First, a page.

Renewed Conflict in Sri Lanka: A Return to War

Renewed Conflict in Sri Lanka: A Return to War

  • 9 May 2006

In 2002, Sri Lanka looked set to bring an end to the civil
war that had plagued the island for nearly twenty years
and claimed the lives of 64,000 soldiers and civilians.
As the peace process got underway, it seemed that the
Liberation Tigers of Tamil Eelam (LTTE) were gaining
more from it than they could ever have achieved from
the war. Peace, it seemed, had finally come to Sri Lanka
and the process seemed irreversible. The main questions
that remained concerned the extent of devolution and
federalism that the Sri Lankan government would be
prepared to grant the LTTE.
One year later, however, the situation looked less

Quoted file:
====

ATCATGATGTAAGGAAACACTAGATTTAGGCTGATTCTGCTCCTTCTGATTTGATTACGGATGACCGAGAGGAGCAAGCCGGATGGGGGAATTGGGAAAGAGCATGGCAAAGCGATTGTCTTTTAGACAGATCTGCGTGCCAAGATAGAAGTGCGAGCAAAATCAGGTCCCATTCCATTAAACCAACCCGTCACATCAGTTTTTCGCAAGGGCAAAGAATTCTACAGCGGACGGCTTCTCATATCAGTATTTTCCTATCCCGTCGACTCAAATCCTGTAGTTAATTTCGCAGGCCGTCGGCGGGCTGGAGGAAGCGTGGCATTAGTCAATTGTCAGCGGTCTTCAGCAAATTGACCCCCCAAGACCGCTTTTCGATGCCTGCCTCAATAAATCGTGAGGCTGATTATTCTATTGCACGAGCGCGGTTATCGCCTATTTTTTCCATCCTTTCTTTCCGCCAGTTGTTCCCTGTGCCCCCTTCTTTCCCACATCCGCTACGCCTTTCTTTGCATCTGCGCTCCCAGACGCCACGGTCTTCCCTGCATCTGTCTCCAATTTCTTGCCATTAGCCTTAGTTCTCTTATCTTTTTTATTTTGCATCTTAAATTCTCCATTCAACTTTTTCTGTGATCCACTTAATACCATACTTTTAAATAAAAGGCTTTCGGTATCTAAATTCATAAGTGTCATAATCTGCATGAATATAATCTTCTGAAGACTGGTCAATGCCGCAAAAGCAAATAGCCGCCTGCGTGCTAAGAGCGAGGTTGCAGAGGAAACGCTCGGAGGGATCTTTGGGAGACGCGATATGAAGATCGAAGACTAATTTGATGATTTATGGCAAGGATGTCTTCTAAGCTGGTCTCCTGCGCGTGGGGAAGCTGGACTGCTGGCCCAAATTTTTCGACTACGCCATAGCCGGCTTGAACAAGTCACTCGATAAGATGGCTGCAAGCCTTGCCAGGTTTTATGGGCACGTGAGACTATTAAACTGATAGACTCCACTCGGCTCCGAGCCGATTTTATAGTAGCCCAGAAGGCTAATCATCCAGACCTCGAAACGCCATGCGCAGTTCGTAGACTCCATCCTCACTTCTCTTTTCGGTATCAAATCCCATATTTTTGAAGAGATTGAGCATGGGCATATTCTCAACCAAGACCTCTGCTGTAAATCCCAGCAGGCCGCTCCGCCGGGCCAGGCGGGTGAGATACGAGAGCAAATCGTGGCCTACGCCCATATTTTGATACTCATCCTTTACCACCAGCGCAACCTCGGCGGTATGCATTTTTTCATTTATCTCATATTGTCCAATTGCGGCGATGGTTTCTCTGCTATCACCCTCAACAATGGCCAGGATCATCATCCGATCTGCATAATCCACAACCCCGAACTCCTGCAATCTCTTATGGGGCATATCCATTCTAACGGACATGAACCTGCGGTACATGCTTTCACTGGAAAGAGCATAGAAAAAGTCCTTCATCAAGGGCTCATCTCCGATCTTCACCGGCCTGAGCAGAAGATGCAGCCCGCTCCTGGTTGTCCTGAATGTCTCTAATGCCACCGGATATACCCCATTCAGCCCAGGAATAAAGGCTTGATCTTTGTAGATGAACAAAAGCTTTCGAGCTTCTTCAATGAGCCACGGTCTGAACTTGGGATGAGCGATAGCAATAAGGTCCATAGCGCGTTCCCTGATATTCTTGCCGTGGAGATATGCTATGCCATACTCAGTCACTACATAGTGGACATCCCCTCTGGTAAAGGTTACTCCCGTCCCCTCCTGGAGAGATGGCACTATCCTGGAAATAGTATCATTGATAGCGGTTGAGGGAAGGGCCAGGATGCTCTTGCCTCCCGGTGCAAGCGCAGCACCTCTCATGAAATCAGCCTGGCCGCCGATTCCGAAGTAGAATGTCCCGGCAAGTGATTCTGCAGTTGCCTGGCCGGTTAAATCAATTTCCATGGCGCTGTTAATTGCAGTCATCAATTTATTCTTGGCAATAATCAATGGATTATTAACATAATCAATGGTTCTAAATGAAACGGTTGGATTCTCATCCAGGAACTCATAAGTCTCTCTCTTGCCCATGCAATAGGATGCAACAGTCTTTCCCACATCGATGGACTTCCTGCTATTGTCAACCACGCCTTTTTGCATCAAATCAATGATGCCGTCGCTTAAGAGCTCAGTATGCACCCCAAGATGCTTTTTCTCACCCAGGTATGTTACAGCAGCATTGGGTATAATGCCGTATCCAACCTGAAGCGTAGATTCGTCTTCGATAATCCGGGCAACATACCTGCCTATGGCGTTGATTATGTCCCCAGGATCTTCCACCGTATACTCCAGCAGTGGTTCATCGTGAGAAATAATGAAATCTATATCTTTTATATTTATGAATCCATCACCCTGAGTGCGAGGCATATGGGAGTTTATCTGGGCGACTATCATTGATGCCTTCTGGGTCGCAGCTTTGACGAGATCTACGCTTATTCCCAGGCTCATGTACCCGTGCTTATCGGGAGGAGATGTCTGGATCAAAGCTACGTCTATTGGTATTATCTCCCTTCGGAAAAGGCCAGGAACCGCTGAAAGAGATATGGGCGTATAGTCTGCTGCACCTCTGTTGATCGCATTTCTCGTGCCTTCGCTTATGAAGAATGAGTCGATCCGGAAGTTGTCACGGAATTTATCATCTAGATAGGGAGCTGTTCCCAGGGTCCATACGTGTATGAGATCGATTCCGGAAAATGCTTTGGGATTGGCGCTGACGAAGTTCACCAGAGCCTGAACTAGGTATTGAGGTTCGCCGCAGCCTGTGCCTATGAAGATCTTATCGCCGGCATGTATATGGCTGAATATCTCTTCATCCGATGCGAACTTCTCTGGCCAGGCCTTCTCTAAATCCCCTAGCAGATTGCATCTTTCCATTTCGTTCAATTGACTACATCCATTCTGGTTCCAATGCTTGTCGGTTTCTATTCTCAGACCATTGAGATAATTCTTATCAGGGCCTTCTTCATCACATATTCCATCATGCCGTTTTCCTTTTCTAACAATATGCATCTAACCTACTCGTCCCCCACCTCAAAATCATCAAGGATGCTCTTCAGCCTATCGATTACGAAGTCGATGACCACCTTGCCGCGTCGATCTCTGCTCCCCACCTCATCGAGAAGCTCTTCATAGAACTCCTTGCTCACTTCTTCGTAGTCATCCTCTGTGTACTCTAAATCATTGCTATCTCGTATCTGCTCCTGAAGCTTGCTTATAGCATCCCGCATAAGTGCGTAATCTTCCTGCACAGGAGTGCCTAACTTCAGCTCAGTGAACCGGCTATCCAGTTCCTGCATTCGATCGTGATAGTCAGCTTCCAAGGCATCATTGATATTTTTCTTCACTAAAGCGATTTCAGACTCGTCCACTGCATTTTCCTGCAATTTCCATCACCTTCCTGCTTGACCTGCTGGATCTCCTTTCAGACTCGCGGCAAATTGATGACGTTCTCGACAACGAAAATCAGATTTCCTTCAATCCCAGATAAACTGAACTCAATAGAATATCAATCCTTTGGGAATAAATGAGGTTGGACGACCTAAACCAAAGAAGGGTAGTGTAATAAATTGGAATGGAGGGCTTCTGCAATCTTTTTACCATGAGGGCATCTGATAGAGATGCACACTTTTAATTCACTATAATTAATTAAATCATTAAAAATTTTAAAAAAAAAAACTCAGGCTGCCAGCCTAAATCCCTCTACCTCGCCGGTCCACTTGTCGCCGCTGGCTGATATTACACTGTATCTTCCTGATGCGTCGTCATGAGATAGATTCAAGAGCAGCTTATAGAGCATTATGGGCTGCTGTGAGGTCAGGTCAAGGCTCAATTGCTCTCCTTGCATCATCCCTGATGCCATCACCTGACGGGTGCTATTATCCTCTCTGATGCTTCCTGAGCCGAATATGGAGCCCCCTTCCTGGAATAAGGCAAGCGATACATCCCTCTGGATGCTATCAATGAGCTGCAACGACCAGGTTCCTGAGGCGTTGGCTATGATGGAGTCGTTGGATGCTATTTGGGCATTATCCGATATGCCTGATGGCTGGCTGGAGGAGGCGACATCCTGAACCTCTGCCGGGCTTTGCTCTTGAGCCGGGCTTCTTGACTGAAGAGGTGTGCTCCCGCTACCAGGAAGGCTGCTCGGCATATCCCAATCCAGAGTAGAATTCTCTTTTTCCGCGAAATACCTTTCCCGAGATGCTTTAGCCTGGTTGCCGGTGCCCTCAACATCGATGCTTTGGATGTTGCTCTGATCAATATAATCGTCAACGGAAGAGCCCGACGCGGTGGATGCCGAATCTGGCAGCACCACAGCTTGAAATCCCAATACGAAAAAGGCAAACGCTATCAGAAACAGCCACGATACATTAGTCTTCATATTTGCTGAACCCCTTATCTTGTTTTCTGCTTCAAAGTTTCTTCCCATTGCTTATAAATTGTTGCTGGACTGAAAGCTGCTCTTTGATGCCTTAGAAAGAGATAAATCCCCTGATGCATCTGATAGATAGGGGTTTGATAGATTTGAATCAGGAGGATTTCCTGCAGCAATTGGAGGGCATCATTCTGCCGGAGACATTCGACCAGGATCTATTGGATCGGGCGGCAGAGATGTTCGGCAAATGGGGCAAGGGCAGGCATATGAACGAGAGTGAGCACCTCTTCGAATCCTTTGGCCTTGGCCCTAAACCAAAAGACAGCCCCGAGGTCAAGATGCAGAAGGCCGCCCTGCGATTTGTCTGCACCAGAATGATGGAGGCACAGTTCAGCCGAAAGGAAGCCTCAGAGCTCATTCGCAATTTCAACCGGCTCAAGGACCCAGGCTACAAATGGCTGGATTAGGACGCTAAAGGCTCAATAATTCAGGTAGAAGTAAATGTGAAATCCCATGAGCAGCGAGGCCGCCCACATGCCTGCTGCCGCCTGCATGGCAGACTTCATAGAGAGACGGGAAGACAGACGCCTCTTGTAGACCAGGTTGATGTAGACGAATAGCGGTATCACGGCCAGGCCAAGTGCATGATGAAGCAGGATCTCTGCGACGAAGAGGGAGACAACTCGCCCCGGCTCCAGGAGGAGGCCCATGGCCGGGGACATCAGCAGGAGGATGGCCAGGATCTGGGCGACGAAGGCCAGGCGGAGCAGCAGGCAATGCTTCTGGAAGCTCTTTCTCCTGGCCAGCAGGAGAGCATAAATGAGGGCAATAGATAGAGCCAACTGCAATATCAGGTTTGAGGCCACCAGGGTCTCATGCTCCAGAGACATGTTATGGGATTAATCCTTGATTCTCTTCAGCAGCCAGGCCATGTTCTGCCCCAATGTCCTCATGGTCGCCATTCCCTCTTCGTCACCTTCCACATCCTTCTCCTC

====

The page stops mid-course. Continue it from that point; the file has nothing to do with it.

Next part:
positive. Serious differences emerged between the two
sides with regard to the administration of the peace
process and eventually the LTTE refused to negotiate
any further with the government. Broadly speaking,
the ceasefire held but there were plenty of violations—
especially on the part of the LTTE. Had the tsunami not
struck Sri Lanka, the LTTE would probably have resumed
violent conflict in January 2005, but the impact of the
tsunami on the coastal areas controlled by the LTTE was
immense and forced the Tigers to put all plans on hold.
The situation began to deteriorate markedly at the end of
2005; and by February 2006 it was clear that the LTTE had
encouraged the beginnings of an intifada-style uprising in
Jaffna and then Trincomalee. The LTTE has also engaged
in a major fundraising program in Europe and Canada,
calling for increased donations to fund the final war. To all
intents and purposes, the peace process is in ruins.

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Tuesday 9 May 2006

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Tuesday 9 May 2006

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